The Mayor contends that the doctrine of separation of powers prohibits the Council from issuing subpoenas. Specifically, he claims that N.J.S.A. 40:48-25 is not applicable, because it was never meant to apply to the Mayor-Council Faulkner Act plans -- such as Plan D -- where the separation of legislative and executive powers is a critical element in the governmental scheme. Accordingly, it cannot be considered a general law consistent with the aims of the Faulkner Act. Under the Mayor's position, permitting the legislative branch to issue subpoenas violates the separation of powers doctrine.

We reject this position. It is clear that even under federal separation of powers doctrine the legislative branch has the right to establish an investigatory committee that has the power to issue subpoenas to members of the executive branch in furtherance of a proper legislative purpose. See discussion, supra, at 530. As the Supreme Court stated in Tenney v. Brandhove:

The courts should not go beyond the narrow confines of determining that a committee's inquiry may fairly be deemed within its province. To find that a committee's investigation has exceeded the bounds of legislative power it must be obvious that there was a usurpation of functions exclusively vested in the Judiciary or the Executive. [ Tenney, 341 U.S. at 378, 71 S. Ct. at 789, 95 L. Ed. at 1028].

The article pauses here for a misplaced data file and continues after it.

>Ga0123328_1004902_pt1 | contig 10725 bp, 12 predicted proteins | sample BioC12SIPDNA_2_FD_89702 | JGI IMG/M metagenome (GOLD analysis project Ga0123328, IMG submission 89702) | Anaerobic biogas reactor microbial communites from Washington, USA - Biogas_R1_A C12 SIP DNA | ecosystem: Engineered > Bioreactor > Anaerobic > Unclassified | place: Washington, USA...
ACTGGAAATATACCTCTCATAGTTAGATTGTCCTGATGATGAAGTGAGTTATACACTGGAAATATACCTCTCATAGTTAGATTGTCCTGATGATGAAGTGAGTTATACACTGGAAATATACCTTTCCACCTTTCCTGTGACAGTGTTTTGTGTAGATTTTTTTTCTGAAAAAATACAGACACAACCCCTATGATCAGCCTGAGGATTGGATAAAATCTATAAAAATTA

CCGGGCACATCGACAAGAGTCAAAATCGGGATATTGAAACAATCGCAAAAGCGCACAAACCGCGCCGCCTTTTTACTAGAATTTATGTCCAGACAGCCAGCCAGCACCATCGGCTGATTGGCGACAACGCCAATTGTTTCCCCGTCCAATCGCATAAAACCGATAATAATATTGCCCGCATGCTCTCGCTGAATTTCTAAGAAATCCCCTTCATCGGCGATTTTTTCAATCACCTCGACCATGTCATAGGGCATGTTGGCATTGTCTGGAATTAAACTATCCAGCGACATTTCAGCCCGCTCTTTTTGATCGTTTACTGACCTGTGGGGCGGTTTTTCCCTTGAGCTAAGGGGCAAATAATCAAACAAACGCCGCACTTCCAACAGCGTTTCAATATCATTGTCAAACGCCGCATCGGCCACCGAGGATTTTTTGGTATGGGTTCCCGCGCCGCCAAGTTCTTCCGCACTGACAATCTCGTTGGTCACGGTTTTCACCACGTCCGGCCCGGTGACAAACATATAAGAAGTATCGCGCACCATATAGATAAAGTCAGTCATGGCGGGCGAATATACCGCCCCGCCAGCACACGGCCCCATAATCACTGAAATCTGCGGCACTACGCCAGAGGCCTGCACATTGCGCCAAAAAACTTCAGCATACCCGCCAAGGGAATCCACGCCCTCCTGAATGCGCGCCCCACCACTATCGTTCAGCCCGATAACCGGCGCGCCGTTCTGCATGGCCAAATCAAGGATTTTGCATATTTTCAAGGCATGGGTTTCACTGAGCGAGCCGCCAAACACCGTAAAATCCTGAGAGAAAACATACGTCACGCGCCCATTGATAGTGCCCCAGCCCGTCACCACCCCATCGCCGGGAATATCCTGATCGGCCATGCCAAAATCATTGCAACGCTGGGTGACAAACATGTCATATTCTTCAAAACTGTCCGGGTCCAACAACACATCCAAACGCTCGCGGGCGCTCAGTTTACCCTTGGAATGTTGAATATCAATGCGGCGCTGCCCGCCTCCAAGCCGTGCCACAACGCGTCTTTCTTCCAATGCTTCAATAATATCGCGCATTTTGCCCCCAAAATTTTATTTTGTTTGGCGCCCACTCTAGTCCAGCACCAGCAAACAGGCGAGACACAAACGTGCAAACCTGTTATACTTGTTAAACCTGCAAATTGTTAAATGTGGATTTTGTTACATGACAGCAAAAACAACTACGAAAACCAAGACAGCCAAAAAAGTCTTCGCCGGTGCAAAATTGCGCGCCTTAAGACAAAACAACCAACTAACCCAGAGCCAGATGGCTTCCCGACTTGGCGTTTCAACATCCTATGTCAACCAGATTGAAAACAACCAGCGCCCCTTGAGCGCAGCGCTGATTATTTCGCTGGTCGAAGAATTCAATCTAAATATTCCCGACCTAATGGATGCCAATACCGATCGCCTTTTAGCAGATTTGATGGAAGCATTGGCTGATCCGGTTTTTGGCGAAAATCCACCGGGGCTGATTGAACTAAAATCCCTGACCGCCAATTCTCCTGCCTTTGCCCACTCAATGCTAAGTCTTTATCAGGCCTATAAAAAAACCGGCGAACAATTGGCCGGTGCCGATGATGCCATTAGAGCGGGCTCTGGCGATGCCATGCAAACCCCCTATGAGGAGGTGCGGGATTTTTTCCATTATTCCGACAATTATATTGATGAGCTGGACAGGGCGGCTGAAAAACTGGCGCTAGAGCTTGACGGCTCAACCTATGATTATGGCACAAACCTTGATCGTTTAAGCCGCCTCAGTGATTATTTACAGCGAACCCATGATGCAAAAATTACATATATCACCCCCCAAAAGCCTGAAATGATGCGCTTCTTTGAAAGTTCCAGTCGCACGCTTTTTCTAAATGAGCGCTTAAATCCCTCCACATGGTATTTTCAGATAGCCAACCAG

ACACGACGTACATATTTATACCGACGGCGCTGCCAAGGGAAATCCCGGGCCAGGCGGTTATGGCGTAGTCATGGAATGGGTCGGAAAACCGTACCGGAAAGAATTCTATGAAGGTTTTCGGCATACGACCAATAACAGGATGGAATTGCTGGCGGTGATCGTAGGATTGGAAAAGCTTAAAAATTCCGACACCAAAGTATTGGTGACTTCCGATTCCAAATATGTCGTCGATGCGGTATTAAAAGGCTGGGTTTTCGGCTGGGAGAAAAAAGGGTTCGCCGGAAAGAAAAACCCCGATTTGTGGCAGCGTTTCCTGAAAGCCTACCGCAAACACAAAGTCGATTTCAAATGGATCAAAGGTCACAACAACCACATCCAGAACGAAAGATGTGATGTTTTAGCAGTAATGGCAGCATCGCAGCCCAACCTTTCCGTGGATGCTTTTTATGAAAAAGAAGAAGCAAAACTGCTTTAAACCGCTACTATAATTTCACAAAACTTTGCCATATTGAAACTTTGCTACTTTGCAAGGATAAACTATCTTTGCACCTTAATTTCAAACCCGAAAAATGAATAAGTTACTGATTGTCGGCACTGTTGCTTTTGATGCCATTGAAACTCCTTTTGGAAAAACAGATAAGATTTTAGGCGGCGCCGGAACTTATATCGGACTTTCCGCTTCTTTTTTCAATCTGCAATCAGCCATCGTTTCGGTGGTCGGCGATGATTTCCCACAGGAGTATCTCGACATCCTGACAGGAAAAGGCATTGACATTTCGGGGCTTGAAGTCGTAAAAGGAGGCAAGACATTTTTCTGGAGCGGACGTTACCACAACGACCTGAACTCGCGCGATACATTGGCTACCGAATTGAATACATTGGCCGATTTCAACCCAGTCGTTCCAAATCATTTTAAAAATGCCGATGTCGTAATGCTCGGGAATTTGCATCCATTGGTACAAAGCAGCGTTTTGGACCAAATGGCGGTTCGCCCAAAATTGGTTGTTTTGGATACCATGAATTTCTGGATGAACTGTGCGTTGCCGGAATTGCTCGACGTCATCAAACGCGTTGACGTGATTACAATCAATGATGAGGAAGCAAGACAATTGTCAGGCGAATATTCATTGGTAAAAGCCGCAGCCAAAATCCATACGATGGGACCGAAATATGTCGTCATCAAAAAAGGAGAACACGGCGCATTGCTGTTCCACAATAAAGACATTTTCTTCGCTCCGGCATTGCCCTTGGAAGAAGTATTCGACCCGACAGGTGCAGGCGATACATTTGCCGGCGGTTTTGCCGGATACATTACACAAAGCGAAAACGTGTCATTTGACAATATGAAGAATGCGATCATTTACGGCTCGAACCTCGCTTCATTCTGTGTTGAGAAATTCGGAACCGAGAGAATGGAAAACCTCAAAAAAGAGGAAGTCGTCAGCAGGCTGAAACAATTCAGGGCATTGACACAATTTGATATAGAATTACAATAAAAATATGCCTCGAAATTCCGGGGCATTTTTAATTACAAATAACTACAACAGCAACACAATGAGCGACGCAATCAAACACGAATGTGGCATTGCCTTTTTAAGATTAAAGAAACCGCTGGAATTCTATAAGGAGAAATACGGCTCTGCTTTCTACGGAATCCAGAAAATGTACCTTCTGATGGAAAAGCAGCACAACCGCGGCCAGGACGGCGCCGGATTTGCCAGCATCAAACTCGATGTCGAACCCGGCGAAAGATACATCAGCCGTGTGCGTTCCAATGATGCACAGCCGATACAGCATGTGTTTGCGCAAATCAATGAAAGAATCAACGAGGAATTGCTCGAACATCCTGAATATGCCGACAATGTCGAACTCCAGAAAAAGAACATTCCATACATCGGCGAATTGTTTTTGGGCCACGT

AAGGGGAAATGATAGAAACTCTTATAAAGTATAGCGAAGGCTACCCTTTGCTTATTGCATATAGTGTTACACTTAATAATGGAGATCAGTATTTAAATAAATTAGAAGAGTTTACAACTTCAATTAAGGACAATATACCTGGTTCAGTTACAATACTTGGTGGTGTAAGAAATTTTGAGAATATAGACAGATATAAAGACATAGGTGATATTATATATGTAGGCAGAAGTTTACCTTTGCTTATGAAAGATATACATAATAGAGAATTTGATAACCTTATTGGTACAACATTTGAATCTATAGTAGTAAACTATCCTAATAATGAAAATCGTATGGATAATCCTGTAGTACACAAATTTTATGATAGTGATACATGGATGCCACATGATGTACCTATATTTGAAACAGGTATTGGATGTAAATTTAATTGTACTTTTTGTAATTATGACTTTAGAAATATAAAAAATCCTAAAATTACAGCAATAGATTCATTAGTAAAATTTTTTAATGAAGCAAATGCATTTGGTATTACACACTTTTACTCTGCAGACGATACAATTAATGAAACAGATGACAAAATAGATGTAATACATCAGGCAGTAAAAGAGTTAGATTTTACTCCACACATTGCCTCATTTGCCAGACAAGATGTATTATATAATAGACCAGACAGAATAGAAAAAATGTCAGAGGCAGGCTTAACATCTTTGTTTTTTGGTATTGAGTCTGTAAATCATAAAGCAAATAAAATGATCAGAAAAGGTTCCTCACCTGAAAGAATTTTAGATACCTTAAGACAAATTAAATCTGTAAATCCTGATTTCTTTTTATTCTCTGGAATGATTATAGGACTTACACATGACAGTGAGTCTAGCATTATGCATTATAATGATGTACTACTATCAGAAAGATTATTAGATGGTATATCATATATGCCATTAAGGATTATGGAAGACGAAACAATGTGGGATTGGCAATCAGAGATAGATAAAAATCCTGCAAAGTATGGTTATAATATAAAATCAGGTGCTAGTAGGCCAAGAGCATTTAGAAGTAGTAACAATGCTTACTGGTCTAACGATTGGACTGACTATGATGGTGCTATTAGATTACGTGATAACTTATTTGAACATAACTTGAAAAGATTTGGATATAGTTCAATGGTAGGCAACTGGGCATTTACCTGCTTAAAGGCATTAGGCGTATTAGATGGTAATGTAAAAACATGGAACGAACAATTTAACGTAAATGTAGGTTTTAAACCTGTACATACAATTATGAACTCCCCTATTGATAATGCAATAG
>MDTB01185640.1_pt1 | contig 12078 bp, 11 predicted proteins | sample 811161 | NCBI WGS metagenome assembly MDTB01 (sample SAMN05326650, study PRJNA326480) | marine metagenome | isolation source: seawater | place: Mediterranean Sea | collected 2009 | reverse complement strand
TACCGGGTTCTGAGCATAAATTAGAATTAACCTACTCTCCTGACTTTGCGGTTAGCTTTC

See also In re Zicarelli, 55 N.J. at 263 (legislative investigation permissible absent a "threat to the essential integrity of the executive branch"). Here, the Committee, in properly exercising its legislative purpose, clearly did not usurp the Mayor's executive power.

The Mayor further contends that even if the Council has the right to issue subpoenas to certain executive municipal officials,

[92 NJ Page 537]

the separation of powers doctrine strictly prohibits the issuance of a subpoena to a Mayor. We do not agree.

In LaGuardia v. Smith, 288 N.Y. 1, 41 N.E. 2d 153 (Ct.App.1942), a case strikingly similar to the one before us, a Special Committee of the New York City Council issued a subpoena duces tecum to Mayor LaGuardia directing him to appear and testify before it and to produce certain documents. The Mayor moved to vacate and quash the subpoena alleging that he was immune therefrom under the doctrine of separation of powers. It was conceded that the Special Committee was pursuing a legitimate legislative purpose in its investigation.

The Court of Appeals held that the Mayor was not immune from the Council's subpoena:

True, it [Charter of the City of New York] prescribed that the Mayor shall be 'the chief executive officer of the city' (Charter, §§ 3, 4, 5) and that the Council is 'the local legislative body of the city' (Id. § 21). But the fact that functions are exercised by the Mayor and the Council which are independent of each other is not enough, as we conclude, to entitle the Mayor to invoke immunities which he now asserts and which are accorded the executive under the Federal plan of government.

In the absence of some principle of law or some legislative declaration of public policy to the contrary, we regard that section [giving the Council power of investigation] as broad enough to apply to the Mayor of the city. We have seen that the principle of the separation of powers applies only to the sovereign authority -- not to the government of cities. [41 N.E. 2d at 155-56.]